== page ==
Parents can learn from violin shops or violin teachers how to replace the strings on a student violin. If you can purchase strings from a violin shop, it’s a good idea to have the shop replace the strings. But if there is no shop close by, it’s perfectly fine to order violin strings from an online violin shop and replace them yourself.

Since most student violins come with fine tuners on the tailpiece, you should attach the string in to the tuner first and then thread the other end of the string into the tuning peg hole clockwise and over, make sure to only insert about ΒΌ inch of the string into the peg.

Tuning Pegs

Anything having to do with pegs is best left to an experienced violin repair shop. The one thing that can be done, as a parent of a student player, is to make sure that you and/or your student do not push the pegs into the peg holes with excessive force otherwise the peg holes will get larger and will no longer hold the strings with the right pressure. Once this happens, an expensive repair called peg hole bushing is required.

Violin strings should be replaced at least two times per year if your student plays even a half an hour each day. But if there is no shop close by, it’s perfectly fine to order violin strings from an online violin shop and replace them yourself.

Intermediate and Student Violins From Snow

Over the years, many luthiers have traveled from China to Europe to learn the fine art of violinmaking from reputable schools in Germany, France and Italy. Some of the more highly trained and talented violinmakers set up workshops where they created quality instruments and trained new makers. One of these luthiers was Xueping Hu, founder of the Snow workshop in Beijing, China.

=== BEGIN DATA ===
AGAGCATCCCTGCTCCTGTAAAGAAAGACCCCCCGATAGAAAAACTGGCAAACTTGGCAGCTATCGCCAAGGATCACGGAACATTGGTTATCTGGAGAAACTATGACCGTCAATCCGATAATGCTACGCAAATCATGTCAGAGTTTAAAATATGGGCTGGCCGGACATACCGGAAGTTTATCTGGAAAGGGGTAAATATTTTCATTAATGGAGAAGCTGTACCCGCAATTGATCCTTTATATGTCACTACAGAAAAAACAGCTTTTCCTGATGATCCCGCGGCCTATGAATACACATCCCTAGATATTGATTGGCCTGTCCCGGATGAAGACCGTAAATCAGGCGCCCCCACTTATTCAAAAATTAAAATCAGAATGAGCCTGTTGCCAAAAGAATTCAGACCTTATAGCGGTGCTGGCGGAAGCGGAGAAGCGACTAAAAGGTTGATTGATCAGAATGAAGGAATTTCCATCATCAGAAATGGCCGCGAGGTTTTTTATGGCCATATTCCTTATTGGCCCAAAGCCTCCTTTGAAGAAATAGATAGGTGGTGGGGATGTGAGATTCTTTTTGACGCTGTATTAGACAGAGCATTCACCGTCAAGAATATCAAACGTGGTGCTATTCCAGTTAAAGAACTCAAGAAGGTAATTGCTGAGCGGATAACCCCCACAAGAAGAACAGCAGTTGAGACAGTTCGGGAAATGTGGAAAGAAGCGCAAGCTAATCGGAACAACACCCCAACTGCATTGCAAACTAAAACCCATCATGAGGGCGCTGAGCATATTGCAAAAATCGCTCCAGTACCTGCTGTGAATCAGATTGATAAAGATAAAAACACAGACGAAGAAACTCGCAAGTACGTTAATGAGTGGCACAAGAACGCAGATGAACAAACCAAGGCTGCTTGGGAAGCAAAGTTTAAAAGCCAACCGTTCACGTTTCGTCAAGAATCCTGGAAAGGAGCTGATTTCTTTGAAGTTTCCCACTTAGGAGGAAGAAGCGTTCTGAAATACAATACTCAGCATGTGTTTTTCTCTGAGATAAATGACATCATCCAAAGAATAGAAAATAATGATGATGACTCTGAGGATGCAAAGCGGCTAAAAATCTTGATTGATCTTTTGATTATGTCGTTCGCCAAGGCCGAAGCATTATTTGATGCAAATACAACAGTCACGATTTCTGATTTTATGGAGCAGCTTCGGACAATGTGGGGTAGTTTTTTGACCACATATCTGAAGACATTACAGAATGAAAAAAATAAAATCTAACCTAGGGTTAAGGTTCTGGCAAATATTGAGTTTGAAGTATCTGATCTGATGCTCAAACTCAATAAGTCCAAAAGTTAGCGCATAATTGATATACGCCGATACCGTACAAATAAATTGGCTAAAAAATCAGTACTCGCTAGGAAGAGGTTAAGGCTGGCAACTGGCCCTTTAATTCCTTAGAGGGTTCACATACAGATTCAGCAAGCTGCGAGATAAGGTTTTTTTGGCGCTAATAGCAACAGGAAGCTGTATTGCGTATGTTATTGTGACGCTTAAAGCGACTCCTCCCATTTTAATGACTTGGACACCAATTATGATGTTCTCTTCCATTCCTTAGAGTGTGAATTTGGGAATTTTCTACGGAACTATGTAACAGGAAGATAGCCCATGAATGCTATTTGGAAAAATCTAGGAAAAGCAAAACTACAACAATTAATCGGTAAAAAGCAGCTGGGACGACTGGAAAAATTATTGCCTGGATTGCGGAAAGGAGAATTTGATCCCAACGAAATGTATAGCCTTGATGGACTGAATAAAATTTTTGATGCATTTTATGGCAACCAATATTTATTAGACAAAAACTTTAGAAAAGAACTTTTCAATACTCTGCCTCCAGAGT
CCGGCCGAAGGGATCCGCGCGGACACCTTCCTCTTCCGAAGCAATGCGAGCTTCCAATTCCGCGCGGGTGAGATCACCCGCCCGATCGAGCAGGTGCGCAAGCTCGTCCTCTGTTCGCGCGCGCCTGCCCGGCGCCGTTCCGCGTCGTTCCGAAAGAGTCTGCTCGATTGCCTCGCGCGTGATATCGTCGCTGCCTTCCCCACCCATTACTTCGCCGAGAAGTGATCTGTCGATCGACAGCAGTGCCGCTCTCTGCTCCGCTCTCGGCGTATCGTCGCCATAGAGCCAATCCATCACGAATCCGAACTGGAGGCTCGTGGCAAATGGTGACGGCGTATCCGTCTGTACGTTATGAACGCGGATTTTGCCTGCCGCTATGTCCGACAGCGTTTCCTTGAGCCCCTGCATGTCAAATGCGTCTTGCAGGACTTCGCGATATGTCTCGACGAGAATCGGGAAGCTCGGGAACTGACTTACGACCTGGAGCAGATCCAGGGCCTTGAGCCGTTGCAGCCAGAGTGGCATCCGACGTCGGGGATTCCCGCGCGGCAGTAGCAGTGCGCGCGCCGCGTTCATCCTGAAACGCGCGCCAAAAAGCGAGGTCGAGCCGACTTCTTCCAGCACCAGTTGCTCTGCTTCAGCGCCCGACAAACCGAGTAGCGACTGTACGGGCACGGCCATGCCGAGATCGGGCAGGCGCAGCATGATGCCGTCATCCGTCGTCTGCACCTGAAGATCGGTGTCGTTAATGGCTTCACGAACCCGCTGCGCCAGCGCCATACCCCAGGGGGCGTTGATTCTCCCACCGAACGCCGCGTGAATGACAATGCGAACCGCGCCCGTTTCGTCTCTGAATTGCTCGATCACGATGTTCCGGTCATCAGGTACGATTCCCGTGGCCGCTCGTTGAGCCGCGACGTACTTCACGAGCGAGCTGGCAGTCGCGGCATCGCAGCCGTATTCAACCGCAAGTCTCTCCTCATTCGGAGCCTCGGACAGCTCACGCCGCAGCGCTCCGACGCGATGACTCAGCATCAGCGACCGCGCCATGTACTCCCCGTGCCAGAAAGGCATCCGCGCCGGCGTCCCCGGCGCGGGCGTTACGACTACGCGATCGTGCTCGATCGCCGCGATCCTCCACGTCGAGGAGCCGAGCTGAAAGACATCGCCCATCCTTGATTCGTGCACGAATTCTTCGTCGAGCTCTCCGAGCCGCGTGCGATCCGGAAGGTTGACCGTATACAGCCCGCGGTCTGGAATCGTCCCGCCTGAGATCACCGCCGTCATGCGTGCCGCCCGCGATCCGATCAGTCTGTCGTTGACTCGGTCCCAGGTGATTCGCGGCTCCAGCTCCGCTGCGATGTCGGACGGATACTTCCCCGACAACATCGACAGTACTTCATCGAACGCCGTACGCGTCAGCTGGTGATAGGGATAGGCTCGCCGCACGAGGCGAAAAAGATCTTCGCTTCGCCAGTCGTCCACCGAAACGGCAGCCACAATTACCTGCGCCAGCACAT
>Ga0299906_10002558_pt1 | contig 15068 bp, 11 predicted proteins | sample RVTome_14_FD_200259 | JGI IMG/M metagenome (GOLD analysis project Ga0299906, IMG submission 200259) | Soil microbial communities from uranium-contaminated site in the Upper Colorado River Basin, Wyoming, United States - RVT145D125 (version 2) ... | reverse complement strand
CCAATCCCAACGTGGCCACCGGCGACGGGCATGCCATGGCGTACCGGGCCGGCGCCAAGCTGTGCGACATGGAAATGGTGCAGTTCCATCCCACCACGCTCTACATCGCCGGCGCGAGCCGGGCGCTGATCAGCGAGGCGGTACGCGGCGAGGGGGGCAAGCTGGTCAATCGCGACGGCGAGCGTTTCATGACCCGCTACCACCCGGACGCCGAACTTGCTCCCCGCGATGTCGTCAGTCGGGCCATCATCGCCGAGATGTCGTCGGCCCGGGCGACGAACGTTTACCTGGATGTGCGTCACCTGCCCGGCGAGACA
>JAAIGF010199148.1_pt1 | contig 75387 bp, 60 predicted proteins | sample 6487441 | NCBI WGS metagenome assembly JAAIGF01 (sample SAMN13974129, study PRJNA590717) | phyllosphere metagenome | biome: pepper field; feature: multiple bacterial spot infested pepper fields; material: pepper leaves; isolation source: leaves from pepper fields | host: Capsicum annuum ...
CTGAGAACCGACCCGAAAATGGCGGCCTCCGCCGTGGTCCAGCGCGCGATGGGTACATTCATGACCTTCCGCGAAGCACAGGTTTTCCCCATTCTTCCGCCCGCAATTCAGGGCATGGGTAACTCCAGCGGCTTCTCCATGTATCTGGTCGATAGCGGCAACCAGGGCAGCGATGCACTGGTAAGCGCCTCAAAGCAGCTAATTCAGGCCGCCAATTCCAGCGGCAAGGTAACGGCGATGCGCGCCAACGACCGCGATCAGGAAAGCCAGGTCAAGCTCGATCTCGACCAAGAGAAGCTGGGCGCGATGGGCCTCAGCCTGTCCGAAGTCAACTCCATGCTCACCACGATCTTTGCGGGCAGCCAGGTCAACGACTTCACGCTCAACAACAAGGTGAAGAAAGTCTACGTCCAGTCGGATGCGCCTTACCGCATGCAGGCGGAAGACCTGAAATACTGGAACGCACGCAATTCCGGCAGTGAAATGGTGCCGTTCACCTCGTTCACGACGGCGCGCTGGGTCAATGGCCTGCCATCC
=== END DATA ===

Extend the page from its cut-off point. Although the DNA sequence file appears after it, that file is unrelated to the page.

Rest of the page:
Though Snow is noted for its violins, the workshop also produces other handcrafted stringed instruments including violas, cellos and basses. As his six-worker shop grew into more than seventy craftsmen, Xueping Hu and his brother set up Snow Stringed Instruments, a wholesale company whose purpose was to distribute to retailers instruments hand-crafted solely in the Beijing workshop.

Snow’s produces a line of violins categorized into four types: basic, advanced, professional and performance. Most are based on Strad & Guarneri models. The basic models are high quality student violins to lower intermediate violins that retail from between $1,200 and $1,700 depending on whether a player orders a SV200, SV300 or SV400 model. Perfect for students, all SV models sound warm and resonant and are antiqued with hand-rubbed varnish and feature a top made of spruce and a back crafted from maple.

The PV models, or “advanced”, are crafted for higher intermediate and advanced violin players and range in price between $2,200 and $3,700 depending on whether one purchases the PV800, PV900 or the PV1000. These intermediate violins are made with higher-quality and longer-aged European tone woods. The varnish is higher-end, and offers the player more varied tones of color.

Snow violins are shipped from China to New York in ready-to-play condition. Once in New York, they undergo a battery of quality control tests by specialists to assure that the set up, tone and overall quality is up to standard. This is done before shipping the violins to retailers across the country.

Interestingly, even though these violins are set up and tested, most violin shops who stock snow violins will take the time to set up the violins yet again, according to the standards of the shop. This may include relocation of the sound post and new strings. By the time the violin reaches the hands of the player, it has received much attention from several craftsmen.

Many retail violin shops will pair Snow violin with different types of violin bows, cases and basic violin accessories in order to sell the Snow violin as an outfit. Prices will vary depending on the quality of the case and bow, but it is typically a good value to purchase an instrument as part of an outfit assembled by a knowledgeable maker.

The basic models are high quality student violins to lower intermediate violins, cases and basic violin accessories in order to sell the Snow violin as an outfit.